Graphene, a form of carbon, is what I speak of. The above picture is the form of graphine first produced using almost a school boy low tech method of Scotch Tape to peel and peel and peel layer after layer of graphite to arrive at the all important single layer.
Graphene is a matrix of carbon atoms in a single layer - looking something like chicken wire. It has some truly amazing properties, one of these properties may lend it to the development of a compact and efficient Ultra-Capacitor. Developers have come up with new ways of producing graphene in usable quantities.
STORAGE CAPACITY DEMONSTRATED
Graphine is known to have amazing electrical properties. A tiny but viable capacitor has been demonstrated that can hold electrical charge many many times greater than anything previously demonstrated in a capacitor.
Now the development chase is on full-speed - to learn to produce industrial quantities of graphene and turn it into amazingly high capacity capacitors.
Mobile phones that would charge in seconds and last a week, electric cars that could re-charge in 10 minutes and travel 300 - 400 miles before re-charging. We will hopefully wait and see.
The above Chinese LED lamp is an example of some utter and complete rubbish being exported from China. If the Chinese government or trade bodies had any cop-on, they would ban the export of this sort of trash. It can do nothing but get Chinese industry a bad name.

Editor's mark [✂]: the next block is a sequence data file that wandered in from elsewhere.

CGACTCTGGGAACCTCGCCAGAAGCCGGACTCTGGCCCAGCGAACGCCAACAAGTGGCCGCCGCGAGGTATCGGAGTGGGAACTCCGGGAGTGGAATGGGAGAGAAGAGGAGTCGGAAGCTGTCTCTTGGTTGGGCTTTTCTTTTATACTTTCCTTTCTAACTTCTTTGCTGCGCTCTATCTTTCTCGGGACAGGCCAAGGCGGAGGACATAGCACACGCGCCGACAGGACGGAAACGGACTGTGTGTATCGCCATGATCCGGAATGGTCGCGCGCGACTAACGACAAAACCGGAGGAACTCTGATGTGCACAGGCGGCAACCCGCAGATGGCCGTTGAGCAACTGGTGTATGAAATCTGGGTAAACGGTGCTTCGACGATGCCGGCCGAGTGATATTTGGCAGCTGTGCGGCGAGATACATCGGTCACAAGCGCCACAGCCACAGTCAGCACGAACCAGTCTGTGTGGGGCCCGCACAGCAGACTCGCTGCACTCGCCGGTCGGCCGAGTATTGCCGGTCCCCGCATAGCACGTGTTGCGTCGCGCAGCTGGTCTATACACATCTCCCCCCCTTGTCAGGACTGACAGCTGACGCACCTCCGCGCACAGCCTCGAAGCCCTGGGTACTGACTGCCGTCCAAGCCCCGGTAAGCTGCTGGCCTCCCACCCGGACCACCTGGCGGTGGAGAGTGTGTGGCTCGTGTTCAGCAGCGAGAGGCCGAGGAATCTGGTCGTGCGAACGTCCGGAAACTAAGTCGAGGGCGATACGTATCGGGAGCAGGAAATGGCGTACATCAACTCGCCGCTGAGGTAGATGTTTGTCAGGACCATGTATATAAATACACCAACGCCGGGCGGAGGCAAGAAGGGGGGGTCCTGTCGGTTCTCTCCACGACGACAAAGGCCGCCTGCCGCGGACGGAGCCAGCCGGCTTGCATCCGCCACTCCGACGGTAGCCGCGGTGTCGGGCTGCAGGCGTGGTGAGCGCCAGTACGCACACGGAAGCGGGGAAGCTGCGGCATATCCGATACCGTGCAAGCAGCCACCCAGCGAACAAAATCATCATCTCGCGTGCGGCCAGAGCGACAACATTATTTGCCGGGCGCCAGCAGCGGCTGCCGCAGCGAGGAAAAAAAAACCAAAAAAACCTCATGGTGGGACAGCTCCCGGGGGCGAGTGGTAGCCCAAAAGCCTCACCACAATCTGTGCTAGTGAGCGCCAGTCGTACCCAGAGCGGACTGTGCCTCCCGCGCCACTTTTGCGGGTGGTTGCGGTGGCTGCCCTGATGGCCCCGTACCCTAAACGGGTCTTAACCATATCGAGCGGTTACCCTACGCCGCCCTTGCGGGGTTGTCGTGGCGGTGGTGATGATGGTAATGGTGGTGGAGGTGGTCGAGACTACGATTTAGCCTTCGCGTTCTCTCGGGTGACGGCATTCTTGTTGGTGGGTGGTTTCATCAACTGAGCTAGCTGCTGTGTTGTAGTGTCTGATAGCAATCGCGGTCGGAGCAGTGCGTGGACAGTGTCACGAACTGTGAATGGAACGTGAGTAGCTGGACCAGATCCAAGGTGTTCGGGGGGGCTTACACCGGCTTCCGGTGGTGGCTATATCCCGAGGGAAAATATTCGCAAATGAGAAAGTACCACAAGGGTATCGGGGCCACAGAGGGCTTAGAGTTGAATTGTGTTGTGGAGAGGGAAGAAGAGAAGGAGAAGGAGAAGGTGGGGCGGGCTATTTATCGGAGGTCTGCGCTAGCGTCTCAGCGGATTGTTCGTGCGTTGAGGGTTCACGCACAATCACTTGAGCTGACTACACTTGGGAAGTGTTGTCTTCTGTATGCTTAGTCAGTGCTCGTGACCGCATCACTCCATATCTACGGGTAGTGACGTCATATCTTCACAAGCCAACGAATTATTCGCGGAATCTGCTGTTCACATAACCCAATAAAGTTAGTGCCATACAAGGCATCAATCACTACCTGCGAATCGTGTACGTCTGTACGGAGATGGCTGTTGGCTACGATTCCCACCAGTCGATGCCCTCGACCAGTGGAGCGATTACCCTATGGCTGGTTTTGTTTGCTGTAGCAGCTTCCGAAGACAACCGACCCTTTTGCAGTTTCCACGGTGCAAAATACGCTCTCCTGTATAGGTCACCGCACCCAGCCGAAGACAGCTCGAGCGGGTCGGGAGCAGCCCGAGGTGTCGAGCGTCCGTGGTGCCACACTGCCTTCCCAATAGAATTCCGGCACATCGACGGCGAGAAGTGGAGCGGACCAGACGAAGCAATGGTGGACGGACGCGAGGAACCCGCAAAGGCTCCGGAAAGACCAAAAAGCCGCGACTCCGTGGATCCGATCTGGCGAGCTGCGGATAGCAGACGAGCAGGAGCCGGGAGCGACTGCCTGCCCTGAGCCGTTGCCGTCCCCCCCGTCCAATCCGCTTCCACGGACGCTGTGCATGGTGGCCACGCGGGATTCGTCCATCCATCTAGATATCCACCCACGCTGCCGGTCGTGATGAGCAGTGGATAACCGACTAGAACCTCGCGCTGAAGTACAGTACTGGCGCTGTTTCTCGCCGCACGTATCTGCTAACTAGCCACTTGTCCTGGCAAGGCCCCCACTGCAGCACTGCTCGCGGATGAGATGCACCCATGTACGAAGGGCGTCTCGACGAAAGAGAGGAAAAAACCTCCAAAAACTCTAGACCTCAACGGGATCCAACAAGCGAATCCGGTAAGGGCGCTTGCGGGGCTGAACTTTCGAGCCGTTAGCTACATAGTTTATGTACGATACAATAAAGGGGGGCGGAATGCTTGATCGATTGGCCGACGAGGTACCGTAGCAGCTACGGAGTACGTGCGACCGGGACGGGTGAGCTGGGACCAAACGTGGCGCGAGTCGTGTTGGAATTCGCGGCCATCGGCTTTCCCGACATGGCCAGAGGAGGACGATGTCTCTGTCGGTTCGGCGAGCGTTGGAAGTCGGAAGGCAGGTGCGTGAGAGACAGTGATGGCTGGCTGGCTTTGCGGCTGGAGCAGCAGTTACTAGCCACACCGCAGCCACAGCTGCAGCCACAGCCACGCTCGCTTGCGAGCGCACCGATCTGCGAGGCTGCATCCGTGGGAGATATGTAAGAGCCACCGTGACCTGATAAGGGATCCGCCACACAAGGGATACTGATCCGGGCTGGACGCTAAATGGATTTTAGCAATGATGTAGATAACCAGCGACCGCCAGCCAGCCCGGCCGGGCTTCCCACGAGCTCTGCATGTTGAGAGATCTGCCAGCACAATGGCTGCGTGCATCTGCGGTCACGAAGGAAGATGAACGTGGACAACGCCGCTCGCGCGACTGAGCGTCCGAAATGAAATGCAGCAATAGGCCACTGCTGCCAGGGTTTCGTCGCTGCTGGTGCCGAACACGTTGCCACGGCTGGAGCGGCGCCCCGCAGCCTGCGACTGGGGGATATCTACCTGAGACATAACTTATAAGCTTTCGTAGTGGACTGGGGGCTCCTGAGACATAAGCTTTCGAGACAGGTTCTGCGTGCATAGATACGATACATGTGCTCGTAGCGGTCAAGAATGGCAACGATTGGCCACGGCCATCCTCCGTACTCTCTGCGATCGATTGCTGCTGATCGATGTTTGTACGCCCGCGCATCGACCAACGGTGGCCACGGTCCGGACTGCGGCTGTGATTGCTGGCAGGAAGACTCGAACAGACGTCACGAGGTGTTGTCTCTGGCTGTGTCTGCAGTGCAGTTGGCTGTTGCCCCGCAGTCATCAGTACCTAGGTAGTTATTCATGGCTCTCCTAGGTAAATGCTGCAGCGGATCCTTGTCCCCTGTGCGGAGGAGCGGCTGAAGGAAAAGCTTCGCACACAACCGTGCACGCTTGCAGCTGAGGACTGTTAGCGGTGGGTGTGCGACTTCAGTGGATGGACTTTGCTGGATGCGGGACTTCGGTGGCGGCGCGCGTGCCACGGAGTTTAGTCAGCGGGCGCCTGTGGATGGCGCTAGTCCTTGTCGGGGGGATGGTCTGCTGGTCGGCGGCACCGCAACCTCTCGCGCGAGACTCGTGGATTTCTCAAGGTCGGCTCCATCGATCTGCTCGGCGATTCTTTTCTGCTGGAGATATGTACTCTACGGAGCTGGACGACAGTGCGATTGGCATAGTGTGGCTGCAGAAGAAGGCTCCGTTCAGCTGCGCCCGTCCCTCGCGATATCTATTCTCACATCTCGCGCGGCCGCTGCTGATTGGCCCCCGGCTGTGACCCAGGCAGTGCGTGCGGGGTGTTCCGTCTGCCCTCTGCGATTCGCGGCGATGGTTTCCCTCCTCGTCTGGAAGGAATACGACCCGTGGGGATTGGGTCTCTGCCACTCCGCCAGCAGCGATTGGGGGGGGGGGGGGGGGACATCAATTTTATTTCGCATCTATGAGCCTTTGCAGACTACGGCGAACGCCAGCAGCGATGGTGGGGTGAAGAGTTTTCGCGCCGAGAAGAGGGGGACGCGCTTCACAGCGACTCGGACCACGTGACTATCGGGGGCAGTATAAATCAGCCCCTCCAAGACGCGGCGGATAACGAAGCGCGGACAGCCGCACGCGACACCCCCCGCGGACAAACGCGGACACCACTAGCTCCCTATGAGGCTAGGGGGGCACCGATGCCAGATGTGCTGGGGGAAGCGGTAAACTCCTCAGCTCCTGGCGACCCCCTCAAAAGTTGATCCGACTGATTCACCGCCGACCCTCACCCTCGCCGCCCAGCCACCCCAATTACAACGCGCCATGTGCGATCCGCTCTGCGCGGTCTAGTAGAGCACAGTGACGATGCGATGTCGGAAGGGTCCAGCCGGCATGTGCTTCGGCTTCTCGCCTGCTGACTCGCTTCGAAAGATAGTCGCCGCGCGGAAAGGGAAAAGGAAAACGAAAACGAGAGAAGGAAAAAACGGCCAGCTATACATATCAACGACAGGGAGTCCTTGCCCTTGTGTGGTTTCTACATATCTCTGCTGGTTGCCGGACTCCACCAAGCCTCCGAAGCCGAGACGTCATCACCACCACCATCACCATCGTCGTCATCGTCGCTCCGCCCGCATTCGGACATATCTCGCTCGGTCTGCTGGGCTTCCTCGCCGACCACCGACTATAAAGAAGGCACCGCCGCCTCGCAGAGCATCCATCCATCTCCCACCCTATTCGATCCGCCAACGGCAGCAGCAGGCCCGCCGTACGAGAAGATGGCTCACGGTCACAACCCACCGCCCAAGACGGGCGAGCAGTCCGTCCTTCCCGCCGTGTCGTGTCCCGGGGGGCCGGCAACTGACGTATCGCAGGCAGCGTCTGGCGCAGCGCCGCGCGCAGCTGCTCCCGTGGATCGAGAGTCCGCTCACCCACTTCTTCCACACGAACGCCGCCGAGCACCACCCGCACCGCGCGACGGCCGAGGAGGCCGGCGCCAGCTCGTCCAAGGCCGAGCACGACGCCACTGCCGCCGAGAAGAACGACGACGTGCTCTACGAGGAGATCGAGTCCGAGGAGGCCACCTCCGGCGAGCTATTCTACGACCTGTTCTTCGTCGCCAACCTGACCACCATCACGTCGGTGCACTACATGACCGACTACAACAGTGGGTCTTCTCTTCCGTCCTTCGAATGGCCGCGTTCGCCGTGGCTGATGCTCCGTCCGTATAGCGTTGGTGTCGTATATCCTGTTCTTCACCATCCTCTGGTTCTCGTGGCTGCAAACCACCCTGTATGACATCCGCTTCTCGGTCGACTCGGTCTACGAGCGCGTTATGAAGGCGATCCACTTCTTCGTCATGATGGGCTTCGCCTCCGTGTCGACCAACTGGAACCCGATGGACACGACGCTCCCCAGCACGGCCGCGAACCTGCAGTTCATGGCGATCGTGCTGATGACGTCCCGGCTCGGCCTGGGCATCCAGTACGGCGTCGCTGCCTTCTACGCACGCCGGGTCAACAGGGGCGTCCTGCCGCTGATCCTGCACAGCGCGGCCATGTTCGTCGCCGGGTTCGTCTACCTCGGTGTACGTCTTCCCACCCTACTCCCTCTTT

I am a sucker for a bargain and for trying out different things. I bought several lots of 3 watt GU10 lamps on EBay. On average they lasted about 3 weeks before dying, some died after 5 days in use, and a few hang on. Do yourself a big favour and skip this particular rubbish if you are trying for a bargain on EBay.
Not all Bad News
Another purchase that I made turned out very differently. The above GU10 lamp is a 12 Watt 3 emitter lamp. It cost about $10US including postage. There is very good light output and it has been going for 2 months 14 hours a day so far. The only negative comment I have is that the light is a little bit too warm or yellowish.
It claims to have Cree emitters, and as you can see the heat sink is fairly massive - that is a good point because what tends to kill LED lamps is heat. If there is a good heat-sink, that means - big in size and plenty of metal, the lamp has a greater possibility of longer life.
In the crappy Chinese LED lamp exports, another cause of failure is poor quality driver circuits, some makers use cheap and nasty quality capacitors and other components.
The Chinese lesson for today with regard to LED Lamps is "Caveat Emptor"
For several years I wrote a Blog on SUSTAINABLE ENERGY. The term now has a new meaning for me. It stands for the maintenance of heat in low income homes. I have recently started this new Blog called Stretching Income in which I hope to share ideas that may help make small incomes go that bit further. The themes will cover: (1) Savvy Shopping, (2) Careful Cookery, (3) Economic Energy, among others.
I am not writing as an advisor and cannot offer advice other than my own experience and some passed on experiences. Comments are welcome but please do not expect a reply, as this is beyond my remit.